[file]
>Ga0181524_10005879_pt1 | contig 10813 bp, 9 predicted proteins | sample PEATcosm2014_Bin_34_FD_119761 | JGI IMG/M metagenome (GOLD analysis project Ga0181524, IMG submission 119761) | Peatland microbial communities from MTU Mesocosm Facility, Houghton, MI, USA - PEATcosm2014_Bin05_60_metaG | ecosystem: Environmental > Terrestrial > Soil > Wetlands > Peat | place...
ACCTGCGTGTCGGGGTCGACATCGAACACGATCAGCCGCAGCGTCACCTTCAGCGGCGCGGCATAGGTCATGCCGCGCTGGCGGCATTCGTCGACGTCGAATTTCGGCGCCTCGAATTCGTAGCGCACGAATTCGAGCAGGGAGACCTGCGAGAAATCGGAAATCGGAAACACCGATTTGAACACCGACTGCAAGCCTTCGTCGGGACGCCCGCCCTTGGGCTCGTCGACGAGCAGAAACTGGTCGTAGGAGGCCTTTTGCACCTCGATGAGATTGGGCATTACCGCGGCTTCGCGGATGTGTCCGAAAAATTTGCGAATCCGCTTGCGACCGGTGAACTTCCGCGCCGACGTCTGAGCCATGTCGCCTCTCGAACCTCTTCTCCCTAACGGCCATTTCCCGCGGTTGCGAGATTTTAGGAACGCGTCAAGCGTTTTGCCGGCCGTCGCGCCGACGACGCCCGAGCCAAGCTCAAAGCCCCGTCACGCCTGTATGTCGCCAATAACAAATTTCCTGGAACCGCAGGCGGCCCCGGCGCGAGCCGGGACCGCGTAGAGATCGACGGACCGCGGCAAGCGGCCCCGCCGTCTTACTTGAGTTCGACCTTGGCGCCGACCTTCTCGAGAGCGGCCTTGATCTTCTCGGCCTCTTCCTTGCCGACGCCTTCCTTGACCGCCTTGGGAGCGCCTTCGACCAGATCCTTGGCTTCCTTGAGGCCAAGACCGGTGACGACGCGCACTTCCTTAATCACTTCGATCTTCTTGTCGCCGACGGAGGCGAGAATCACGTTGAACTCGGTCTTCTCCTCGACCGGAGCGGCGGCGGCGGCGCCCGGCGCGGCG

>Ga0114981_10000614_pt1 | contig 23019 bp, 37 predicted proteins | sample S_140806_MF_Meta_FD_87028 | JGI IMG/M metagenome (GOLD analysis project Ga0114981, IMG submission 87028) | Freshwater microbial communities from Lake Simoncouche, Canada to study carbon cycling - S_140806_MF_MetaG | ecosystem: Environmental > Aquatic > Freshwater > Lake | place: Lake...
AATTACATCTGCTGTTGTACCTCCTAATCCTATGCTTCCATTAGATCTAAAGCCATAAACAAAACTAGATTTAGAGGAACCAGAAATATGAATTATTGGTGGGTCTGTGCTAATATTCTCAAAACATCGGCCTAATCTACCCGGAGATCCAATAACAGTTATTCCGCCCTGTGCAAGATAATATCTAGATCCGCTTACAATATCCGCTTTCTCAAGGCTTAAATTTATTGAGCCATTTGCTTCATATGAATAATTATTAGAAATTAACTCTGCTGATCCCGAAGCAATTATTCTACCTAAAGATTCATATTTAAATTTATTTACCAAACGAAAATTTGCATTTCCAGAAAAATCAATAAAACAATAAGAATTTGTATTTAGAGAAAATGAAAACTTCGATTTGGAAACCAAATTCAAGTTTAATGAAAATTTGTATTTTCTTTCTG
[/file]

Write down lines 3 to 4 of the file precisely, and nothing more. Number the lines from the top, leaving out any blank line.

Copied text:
>Ga0114981_10000614_pt1 | contig 23019 bp, 37 predicted proteins | sample S_140806_MF_Meta_FD_87028 | JGI IMG/M metagenome (GOLD analysis project Ga0114981, IMG submission 87028) | Freshwater microbial communities from Lake Simoncouche, Canada to study carbon cycling - S_140806_MF_MetaG | ecosystem: Environmental > Aquatic > Freshwater > Lake | place: Lake...
AATTACATCTGCTGTTGTACCTCCTAATCCTATGCTTCCATTAGATCTAAAGCCATAAACAAAACTAGATTTAGAGGAACCAGAAATATGAATTATTGGTGGGTCTGTGCTAATATTCTCAAAACATCGGCCTAATCTACCCGGAGATCCAATAACAGTTATTCCGCCCTGTGCAAGATAATATCTAGATCCGCTTACAATATCCGCTTTCTCAAGGCTTAAATTTATTGAGCCATTTGCTTCATATGAATAATTATTAGAAATTAACTCTGCTGATCCCGAAGCAATTATTCTACCTAAAGATTCATATTTAAATTTATTTACCAAACGAAAATTTGCATTTCCAGAAAAATCAATAAAACAATAAGAATTTGTATTTAGAGAAAATGAAAACTTCGATTTGGAAACCAAATTCAAGTTTAATGAAAATTTGTATTTTCTTTCTG